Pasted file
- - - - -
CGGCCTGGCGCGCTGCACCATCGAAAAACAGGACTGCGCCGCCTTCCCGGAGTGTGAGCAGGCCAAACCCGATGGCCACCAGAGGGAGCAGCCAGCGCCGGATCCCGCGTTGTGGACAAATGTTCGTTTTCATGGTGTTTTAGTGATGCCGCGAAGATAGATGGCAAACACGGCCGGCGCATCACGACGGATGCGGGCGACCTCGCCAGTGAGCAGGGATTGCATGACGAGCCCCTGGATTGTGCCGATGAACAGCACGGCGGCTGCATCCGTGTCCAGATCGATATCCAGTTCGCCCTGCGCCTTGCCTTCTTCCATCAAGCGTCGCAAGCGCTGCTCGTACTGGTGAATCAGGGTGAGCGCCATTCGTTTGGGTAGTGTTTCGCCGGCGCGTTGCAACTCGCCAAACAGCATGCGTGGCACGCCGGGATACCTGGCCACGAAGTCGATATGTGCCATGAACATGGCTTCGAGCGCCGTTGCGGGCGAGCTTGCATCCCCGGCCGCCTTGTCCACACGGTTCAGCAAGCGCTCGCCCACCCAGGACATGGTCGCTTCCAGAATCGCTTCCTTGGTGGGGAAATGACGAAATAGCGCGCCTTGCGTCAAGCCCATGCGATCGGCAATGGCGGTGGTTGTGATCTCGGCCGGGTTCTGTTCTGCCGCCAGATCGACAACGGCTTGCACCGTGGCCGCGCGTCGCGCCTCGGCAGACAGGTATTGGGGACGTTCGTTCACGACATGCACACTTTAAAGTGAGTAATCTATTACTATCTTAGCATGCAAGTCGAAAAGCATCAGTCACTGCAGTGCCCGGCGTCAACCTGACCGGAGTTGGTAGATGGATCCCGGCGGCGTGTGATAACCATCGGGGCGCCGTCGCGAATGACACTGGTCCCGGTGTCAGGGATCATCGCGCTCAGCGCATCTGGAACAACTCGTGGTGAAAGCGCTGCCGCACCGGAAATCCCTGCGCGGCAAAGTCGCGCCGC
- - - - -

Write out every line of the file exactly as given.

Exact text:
CGGCCTGGCGCGCTGCACCATCGAAAAACAGGACTGCGCCGCCTTCCCGGAGTGTGAGCAGGCCAAACCCGATGGCCACCAGAGGGAGCAGCCAGCGCCGGATCCCGCGTTGTGGACAAATGTTCGTTTTCATGGTGTTTTAGTGATGCCGCGAAGATAGATGGCAAACACGGCCGGCGCATCACGACGGATGCGGGCGACCTCGCCAGTGAGCAGGGATTGCATGACGAGCCCCTGGATTGTGCCGATGAACAGCACGGCGGCTGCATCCGTGTCCAGATCGATATCCAGTTCGCCCTGCGCCTTGCCTTCTTCCATCAAGCGTCGCAAGCGCTGCTCGTACTGGTGAATCAGGGTGAGCGCCATTCGTTTGGGTAGTGTTTCGCCGGCGCGTTGCAACTCGCCAAACAGCATGCGTGGCACGCCGGGATACCTGGCCACGAAGTCGATATGTGCCATGAACATGGCTTCGAGCGCCGTTGCGGGCGAGCTTGCATCCCCGGCCGCCTTGTCCACACGGTTCAGCAAGCGCTCGCCCACCCAGGACATGGTCGCTTCCAGAATCGCTTCCTTGGTGGGGAAATGACGAAATAGCGCGCCTTGCGTCAAGCCCATGCGATCGGCAATGGCGGTGGTTGTGATCTCGGCCGGGTTCTGTTCTGCCGCCAGATCGACAACGGCTTGCACCGTGGCCGCGCGTCGCGCCTCGGCAGACAGGTATTGGGGACGTTCGTTCACGACATGCACACTTTAAAGTGAGTAATCTATTACTATCTTAGCATGCAAGTCGAAAAGCATCAGTCACTGCAGTGCCCGGCGTCAACCTGACCGGAGTTGGTAGATGGATCCCGGCGGCGTGTGATAACCATCGGGGCGCCGTCGCGAATGACACTGGTCCCGGTGTCAGGGATCATCGCGCTCAGCGCATCTGGAACAACTCGTGGTGAAAGCGCTGCCGCACCGGAAATCCCTGCGCGGCAAAGTCGCGCCGC